EDITORIAL: NDOT building more capacity most drivers can’t use
Nevada transportation officials keep spending millions of dollars to build highway lanes and ramps that most local taxpayers will be unable to use.
March 23, 2023 - 9:00 pm
Nevada transportation officials keep spending millions of dollars to build highway lanes and ramps that most local taxpayers will be unable to use. The latest fiasco is a planned half interchange at Interstate 15 and Harmon Avenue.
The improvement will allow southbound drivers on I-15 to exit at Harmon, while also giving motorists on Harmon the option of hopping on the northbound freeway. The work will take place as part of the ongoing $305 million overhaul of the Tropicana/I-15 interchange a half-mile to the south.
The Harmon ramps, set to be completed in the fall, will make life easier for locals heading to or around the Strip — but for a limited time only.
A spokesman for the Nevada Department of Transportation revealed this week that the plan is to eventually limit use of the Harmon interchange by dubbing it “HOV-only.” This is ridiculous but wholly in keeping with the agency’s penchant for green virtue signaling.
For more than a decade, NDOT has been adding freeway capacity in Southern Nevada and then decreeing that HOV restrictions apply, denying most drivers access to lanes and ramps that their taxes helped build. This is done under the guise of encouraging motorists to carpool even though there’s no evidence this strategy has changed behavior one iota. In fact, it’s far from unusual to see solo-driving scofflaws dominating the lightly used HOV lanes.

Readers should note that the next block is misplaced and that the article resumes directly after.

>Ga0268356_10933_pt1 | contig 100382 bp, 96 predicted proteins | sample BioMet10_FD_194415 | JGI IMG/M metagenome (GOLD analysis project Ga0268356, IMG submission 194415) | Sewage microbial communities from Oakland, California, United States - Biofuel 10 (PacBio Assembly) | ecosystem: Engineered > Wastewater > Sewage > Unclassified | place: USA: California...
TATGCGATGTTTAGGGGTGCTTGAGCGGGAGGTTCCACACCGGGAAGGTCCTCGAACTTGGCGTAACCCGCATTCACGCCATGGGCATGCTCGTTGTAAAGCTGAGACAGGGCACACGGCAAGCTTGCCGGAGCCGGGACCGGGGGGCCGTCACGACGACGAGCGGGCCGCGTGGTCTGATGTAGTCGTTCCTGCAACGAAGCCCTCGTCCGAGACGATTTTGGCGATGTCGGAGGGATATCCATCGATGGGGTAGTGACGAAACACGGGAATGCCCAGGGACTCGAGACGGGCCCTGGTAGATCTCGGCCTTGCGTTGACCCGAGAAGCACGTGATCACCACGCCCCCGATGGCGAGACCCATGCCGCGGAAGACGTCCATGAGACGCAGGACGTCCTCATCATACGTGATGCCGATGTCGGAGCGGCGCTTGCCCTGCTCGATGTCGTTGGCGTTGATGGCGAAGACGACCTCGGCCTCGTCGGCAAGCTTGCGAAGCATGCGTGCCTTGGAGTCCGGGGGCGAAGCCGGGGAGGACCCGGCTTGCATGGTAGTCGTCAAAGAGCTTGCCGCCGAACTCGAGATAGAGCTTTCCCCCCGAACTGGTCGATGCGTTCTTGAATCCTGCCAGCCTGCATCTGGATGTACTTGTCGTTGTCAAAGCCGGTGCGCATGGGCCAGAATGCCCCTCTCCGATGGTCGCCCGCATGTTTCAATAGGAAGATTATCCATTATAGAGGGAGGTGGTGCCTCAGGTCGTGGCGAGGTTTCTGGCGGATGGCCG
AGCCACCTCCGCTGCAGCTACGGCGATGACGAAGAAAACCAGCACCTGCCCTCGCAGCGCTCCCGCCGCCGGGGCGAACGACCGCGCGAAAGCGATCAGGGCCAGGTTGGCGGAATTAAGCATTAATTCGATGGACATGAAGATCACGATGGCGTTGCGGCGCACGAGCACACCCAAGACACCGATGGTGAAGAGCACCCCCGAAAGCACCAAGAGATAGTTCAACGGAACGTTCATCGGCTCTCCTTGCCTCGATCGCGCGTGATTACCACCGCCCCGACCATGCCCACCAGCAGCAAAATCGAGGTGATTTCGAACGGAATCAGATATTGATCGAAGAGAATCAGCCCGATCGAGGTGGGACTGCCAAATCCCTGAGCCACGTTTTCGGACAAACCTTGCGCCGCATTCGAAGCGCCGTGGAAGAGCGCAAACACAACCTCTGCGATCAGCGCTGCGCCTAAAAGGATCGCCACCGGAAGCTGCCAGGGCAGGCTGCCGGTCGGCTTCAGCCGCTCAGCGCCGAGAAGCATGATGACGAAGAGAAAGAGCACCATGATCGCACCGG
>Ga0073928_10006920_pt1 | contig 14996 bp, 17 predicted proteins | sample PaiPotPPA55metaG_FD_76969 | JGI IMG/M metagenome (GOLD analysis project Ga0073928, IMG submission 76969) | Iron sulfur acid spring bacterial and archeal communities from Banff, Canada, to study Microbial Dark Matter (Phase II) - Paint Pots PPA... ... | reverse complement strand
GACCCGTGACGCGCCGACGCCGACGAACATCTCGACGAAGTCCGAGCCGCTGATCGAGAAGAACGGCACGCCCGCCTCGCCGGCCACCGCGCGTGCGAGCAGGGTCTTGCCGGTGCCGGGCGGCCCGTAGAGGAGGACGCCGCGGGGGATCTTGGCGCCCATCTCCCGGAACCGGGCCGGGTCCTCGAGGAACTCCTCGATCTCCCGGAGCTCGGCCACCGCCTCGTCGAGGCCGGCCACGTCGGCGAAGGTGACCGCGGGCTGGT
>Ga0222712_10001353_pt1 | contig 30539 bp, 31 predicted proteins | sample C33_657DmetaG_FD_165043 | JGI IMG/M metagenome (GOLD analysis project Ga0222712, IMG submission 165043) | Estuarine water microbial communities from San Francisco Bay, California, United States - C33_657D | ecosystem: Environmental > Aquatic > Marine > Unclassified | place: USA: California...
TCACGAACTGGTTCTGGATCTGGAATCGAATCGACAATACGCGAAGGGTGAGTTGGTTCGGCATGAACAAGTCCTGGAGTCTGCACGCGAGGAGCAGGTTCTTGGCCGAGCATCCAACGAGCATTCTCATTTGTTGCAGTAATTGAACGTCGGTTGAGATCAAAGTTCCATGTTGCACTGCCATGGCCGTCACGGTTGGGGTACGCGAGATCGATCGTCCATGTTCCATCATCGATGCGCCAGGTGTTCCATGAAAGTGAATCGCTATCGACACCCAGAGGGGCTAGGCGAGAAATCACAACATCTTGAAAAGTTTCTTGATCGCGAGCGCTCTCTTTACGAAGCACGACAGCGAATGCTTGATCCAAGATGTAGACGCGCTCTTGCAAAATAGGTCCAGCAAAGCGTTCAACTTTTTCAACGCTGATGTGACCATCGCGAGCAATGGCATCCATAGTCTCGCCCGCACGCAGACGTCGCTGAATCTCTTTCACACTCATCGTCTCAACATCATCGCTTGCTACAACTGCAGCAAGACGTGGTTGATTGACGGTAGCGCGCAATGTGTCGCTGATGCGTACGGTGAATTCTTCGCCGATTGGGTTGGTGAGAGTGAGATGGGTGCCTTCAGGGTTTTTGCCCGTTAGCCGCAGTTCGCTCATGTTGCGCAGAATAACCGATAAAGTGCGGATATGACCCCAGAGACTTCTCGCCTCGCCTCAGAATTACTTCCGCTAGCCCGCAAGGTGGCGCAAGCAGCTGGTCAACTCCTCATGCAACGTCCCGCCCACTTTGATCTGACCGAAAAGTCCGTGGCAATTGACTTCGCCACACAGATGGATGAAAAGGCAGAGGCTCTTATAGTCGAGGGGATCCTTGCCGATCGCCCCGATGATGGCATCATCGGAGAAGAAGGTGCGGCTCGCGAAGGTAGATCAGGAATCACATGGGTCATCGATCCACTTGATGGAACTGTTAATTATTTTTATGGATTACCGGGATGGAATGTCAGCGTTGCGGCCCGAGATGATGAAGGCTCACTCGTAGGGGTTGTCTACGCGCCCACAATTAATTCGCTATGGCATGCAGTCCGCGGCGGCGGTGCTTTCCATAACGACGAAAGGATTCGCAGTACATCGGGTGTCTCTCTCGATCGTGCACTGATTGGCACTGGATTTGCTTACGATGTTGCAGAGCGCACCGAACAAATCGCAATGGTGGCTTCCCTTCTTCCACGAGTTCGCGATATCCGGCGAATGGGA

Even former Gov. Steve Sisolak admitted that the HOV experiment “did not work out” the way state transportation honchos “thought it would.”
Only last year did NDOT officials see fit to finally launch a study on who uses the restricted capacity even as they pushed to impose the policy around the clock rather than solely during morning and afternoon rush hour. So for more than a decade, the agency insisted on mandating HOV restrictions on local highways without having any data to support the theory that they reduce emissions or motivate drivers to double up.
Now, before such study has concluded and the results released, state transportation officials unilaterally determine that the Harmon half interchange will become the newest stretch of local pavement to be adorned with the dastardly HOV diamond.
Newly elected Lt. Gov. Stavros Anthony, formerly of the Las Vegas City Council, has been a vocal critic of HOV lanes and now sits on the Nevada Transportation Board. So does Gov. Joe Lombardo. The Harmon interchange proposal provides additional impetus for both elected officials to hold a much-needed HOV intervention for NDOT leaders.